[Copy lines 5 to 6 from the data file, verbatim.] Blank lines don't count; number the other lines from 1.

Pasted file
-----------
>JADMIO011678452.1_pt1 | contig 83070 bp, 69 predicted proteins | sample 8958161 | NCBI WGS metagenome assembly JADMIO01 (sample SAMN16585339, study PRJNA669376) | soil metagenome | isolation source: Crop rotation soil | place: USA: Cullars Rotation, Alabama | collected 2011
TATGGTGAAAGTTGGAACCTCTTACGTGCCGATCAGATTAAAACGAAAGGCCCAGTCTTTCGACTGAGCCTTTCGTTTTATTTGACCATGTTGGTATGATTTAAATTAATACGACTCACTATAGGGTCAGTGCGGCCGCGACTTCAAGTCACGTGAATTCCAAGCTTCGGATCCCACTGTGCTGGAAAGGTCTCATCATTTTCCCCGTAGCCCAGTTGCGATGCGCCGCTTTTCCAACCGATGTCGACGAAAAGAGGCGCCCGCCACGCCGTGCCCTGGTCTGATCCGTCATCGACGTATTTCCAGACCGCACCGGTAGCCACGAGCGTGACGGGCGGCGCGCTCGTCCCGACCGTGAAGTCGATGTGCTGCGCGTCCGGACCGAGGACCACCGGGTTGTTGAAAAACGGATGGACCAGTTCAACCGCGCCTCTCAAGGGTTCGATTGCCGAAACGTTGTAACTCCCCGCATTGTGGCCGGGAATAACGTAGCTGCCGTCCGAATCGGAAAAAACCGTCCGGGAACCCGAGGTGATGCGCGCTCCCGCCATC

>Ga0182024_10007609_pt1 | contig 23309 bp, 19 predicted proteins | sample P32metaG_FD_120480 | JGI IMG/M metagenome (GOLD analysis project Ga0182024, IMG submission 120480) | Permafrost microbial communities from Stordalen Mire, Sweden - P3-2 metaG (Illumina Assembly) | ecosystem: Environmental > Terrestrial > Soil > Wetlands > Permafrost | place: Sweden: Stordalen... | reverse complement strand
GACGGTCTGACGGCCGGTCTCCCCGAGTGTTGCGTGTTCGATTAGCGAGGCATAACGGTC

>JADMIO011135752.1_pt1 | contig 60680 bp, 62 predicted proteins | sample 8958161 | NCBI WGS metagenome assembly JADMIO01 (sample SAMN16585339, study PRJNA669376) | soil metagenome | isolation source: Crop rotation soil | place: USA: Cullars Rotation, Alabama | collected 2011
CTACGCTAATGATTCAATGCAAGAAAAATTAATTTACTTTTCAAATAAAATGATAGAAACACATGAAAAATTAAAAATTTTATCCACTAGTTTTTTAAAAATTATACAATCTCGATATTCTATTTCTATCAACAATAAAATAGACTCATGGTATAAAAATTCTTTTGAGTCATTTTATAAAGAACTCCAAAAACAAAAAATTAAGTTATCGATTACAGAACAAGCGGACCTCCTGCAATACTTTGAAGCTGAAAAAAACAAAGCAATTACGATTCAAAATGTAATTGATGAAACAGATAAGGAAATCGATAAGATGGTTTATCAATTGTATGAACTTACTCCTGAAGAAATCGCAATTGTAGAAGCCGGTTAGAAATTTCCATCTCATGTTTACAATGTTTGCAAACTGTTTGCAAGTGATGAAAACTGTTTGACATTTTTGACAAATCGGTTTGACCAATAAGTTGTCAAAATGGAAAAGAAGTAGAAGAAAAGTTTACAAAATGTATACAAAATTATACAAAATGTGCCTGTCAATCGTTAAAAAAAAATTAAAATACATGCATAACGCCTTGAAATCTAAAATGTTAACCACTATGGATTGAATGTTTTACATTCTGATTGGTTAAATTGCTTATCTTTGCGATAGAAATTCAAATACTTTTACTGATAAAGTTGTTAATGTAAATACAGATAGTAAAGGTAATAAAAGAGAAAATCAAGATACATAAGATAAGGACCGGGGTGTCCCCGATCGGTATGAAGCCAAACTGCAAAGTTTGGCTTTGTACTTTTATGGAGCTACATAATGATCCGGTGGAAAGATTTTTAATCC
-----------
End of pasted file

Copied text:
>JADMIO011135752.1_pt1 | contig 60680 bp, 62 predicted proteins | sample 8958161 | NCBI WGS metagenome assembly JADMIO01 (sample SAMN16585339, study PRJNA669376) | soil metagenome | isolation source: Crop rotation soil | place: USA: Cullars Rotation, Alabama | collected 2011
CTACGCTAATGATTCAATGCAAGAAAAATTAATTTACTTTTCAAATAAAATGATAGAAACACATGAAAAATTAAAAATTTTATCCACTAGTTTTTTAAAAATTATACAATCTCGATATTCTATTTCTATCAACAATAAAATAGACTCATGGTATAAAAATTCTTTTGAGTCATTTTATAAAGAACTCCAAAAACAAAAAATTAAGTTATCGATTACAGAACAAGCGGACCTCCTGCAATACTTTGAAGCTGAAAAAAACAAAGCAATTACGATTCAAAATGTAATTGATGAAACAGATAAGGAAATCGATAAGATGGTTTATCAATTGTATGAACTTACTCCTGAAGAAATCGCAATTGTAGAAGCCGGTTAGAAATTTCCATCTCATGTTTACAATGTTTGCAAACTGTTTGCAAGTGATGAAAACTGTTTGACATTTTTGACAAATCGGTTTGACCAATAAGTTGTCAAAATGGAAAAGAAGTAGAAGAAAAGTTTACAAAATGTATACAAAATTATACAAAATGTGCCTGTCAATCGTTAAAAAAAAATTAAAATACATGCATAACGCCTTGAAATCTAAAATGTTAACCACTATGGATTGAATGTTTTACATTCTGATTGGTTAAATTGCTTATCTTTGCGATAGAAATTCAAATACTTTTACTGATAAAGTTGTTAATGTAAATACAGATAGTAAAGGTAATAAAAGAGAAAATCAAGATACATAAGATAAGGACCGGGGTGTCCCCGATCGGTATGAAGCCAAACTGCAAAGTTTGGCTTTGTACTTTTATGGAGCTACATAATGATCCGGTGGAAAGATTTTTAATCC